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How our nationalist politians are encouraging monolingualism

Technology has made our world that much smaller, so understanding lots of languages is a good thing, right? Giving us an insight into the way lives are lived around the world? Though for some of our world leaders, perhaps having a language divide is a good thing. Here is how our nationalist politicians are encouraging monolingualism.



Donald Trump, United States

Where do we even begin? Appointing white nationalists to help him run his White House, his utter disdain for those crossing the Mexican border, the inhumane treatment of those illegal immigrants in custody; it is clear the only people Trump is interested in look and sound just like him. And since the only language he speaks is English, those motioning to block the use of Spanish must feel justified in his American First outlook; if one language is enough for the alleged leader of the free world, then surely it’s good enough for everyone in America? Unlike other leaders on this list, however, if Trump truly wants America to speak one language only, he really has his work cut out. Over 41 million Americans speak Spanish as a native language. Is he going to demand that they just all stop? Spanish is going nowhere in the United States!


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Boris Johnson, United Kingdom

Sadly, the fact that Boris Johnson speaks numerous languages himself hasn’t changed his nationalist views. With his determination to deliver Brexit, the United Kingdom is in effect closing itself off from the world. Under his political party, foreign language learning in UK schools has dropped significantly, with French and German intake cut in half. With their budgets ever tighter, the schools aren’t to blame; how can they spare the money to invest in a subject no one has the incentive to learn? And then what happens to all the languages spoken by the richly diverse population, whose parents and grandparents came to the country from all around the world? Johnson’s Britain First rhetoric not only is a rallying call to all those fascists and armchair racists throughout the country who make these people feel unwelcome. It is a justification for why English is the only language necessary. What’s the point of learning other languages, anyway, if soon it will be far too expensive to even go overseas…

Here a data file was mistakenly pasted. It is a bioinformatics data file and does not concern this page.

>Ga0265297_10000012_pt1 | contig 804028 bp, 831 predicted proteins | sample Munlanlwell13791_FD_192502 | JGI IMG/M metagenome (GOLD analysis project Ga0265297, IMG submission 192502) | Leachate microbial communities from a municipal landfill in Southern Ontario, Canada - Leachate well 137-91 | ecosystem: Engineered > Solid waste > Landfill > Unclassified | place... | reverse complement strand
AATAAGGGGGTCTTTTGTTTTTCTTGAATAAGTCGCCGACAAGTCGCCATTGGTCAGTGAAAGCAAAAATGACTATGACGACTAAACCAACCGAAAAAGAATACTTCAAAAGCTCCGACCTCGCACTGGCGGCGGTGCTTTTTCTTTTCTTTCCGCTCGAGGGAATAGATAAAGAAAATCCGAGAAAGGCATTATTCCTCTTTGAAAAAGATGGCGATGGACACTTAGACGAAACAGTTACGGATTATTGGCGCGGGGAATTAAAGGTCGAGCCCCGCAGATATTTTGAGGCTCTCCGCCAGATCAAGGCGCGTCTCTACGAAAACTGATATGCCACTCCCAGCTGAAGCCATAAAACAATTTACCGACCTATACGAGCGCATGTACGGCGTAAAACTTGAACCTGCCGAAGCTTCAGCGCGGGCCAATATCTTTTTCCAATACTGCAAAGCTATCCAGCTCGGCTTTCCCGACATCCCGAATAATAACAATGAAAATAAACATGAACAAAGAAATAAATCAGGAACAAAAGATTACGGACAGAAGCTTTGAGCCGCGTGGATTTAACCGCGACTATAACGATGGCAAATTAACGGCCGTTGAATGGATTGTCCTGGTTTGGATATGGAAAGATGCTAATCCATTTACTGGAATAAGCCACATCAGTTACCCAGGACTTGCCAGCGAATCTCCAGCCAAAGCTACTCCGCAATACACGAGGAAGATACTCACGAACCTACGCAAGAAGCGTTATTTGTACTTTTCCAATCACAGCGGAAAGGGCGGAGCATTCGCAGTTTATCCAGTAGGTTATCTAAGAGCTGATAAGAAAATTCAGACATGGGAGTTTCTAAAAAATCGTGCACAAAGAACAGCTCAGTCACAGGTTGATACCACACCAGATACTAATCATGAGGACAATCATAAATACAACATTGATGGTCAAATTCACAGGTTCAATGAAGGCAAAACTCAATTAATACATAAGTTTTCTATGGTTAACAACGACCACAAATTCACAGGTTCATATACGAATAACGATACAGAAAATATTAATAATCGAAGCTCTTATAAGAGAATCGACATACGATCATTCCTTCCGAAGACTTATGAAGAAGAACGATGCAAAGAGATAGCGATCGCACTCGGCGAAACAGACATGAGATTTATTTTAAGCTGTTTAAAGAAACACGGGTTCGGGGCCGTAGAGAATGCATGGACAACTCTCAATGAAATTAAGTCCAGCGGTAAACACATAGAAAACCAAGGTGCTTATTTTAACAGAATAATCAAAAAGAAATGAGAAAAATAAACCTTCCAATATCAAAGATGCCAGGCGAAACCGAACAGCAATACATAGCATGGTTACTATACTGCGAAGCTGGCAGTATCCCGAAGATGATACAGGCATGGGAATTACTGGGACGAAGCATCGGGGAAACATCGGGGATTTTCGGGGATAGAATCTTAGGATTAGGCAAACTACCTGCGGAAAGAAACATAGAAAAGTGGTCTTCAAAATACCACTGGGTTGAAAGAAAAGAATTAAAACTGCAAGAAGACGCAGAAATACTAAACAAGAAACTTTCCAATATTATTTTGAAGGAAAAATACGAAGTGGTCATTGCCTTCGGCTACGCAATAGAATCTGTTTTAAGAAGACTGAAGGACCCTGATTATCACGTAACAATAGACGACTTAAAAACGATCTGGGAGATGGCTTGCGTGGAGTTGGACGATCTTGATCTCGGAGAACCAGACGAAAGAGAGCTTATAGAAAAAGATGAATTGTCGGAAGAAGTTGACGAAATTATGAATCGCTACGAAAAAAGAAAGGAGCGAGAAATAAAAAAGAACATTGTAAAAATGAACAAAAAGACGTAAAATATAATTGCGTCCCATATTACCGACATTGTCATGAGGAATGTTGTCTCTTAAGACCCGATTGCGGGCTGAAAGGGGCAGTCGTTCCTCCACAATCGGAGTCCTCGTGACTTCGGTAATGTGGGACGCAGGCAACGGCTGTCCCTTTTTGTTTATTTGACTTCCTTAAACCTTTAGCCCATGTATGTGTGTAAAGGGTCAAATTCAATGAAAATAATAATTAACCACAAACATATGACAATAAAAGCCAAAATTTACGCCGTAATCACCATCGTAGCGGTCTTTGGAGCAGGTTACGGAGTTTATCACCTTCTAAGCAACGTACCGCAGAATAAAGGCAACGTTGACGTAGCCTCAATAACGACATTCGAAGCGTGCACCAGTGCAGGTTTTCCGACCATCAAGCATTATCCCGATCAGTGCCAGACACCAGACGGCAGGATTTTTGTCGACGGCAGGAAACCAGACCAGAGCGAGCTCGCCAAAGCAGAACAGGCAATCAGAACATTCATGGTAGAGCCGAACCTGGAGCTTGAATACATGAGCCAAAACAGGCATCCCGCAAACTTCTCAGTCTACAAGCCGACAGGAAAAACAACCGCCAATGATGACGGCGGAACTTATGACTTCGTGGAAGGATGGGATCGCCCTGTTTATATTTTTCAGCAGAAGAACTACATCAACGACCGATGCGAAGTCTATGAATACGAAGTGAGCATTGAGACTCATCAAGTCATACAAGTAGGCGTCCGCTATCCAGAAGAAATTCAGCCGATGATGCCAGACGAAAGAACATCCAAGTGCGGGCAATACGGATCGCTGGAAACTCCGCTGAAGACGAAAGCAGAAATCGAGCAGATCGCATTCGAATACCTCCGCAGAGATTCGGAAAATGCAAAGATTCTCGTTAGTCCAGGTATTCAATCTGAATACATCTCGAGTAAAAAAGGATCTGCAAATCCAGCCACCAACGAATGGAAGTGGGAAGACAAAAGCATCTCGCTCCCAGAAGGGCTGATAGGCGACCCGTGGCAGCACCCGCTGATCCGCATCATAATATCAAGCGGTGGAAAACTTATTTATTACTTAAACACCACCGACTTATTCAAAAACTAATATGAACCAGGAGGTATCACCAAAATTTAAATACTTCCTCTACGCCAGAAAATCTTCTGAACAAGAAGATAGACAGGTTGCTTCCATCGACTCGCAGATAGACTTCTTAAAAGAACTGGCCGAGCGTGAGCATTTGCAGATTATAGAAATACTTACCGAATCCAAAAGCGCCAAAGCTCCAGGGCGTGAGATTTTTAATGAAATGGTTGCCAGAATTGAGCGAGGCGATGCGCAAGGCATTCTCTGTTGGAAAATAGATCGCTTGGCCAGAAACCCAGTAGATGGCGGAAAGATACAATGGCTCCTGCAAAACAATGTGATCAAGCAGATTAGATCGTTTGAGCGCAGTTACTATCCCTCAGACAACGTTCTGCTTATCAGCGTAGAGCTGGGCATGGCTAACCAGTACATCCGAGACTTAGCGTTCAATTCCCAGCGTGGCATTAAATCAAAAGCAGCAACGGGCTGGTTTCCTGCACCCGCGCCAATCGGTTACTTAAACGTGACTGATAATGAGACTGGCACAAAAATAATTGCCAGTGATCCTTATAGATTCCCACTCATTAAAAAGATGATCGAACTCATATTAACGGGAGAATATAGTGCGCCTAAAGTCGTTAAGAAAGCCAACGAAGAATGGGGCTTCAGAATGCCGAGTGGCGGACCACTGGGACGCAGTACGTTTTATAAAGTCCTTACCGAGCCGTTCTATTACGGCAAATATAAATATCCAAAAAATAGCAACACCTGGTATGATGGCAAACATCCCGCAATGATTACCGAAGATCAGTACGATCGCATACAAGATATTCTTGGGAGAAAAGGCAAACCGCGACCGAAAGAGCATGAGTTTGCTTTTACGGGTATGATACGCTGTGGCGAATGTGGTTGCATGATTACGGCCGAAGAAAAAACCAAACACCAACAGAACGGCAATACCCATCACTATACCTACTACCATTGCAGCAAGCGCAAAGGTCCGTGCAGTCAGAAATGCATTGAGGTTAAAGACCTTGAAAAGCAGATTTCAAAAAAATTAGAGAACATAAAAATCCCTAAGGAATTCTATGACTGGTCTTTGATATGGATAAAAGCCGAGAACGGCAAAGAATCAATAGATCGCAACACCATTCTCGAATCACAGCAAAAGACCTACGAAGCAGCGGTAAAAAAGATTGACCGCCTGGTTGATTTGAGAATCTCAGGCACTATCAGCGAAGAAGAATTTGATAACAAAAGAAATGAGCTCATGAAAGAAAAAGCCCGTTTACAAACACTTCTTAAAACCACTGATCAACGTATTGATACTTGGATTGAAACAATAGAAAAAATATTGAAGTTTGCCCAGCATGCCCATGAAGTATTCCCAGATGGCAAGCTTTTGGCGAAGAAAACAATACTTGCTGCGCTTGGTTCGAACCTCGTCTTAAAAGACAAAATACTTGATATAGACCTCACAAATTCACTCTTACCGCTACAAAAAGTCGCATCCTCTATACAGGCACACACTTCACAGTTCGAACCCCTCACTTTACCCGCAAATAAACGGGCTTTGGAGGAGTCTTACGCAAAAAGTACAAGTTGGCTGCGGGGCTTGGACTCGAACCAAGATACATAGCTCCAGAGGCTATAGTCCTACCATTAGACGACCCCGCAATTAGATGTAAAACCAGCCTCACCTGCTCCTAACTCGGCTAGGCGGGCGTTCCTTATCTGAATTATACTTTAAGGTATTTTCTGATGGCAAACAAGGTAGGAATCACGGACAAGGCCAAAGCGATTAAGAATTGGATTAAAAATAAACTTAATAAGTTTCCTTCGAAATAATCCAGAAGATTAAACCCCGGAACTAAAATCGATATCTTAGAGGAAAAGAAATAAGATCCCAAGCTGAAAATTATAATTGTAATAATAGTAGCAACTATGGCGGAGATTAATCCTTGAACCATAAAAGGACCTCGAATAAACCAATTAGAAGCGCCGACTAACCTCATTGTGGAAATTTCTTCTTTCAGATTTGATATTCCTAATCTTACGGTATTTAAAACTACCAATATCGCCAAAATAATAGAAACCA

Photo via Flickr


Victor Orban, Hungary

Victor Orban is a prime example of a nationalist leader. He is anti-immigration, and even wants to control the kind of performing arts seen in the country to exclude non-Hungarian ideals. He defies the EU on a regular basis, which some find heroic, and is also accused of destabilizing democracy and having no respect for human rights; something that Trump only commends him for! In fairness to Hungary, the Hungarian language is spoken by a relatively small population of about 13 million speakers, 10 million of which live in Hungary itself. It is a tiny though beautiful language that must be championed and preserved. Hungary is right to want to speak Hungarian only. We’re just not sure shutting everything non-Hungarian out is a positive thing. 


Emmanuel Macron, France

Let it be said first and foremost, Emmanuel Macron is not a nationalist. He denounced nationalism, thought to be in a snub against Trump, whilst at a World War One memorial service. Macron understands the danger of nationalism and took the opportunity to publically display his views, which can only be a good thing. In terms of languages, however, and the sometimes-slippery paths monolingualism can lead us down, Macron is also very much pro-French. This isn’t a problem per se; why would anyone object to a country promoting its own national language? Though there is a message being sent. It’s one thing to be anti-English because let’s face it, English invades everywhere. But does this promotion of monolingualism also contribute to the rising tide of islamophobia in the country? If the first thing we do when we hear or see a language other than our own is fear those who speak it rather than want to understand, our we not in dangerous territory? 


Photo via Pixabay


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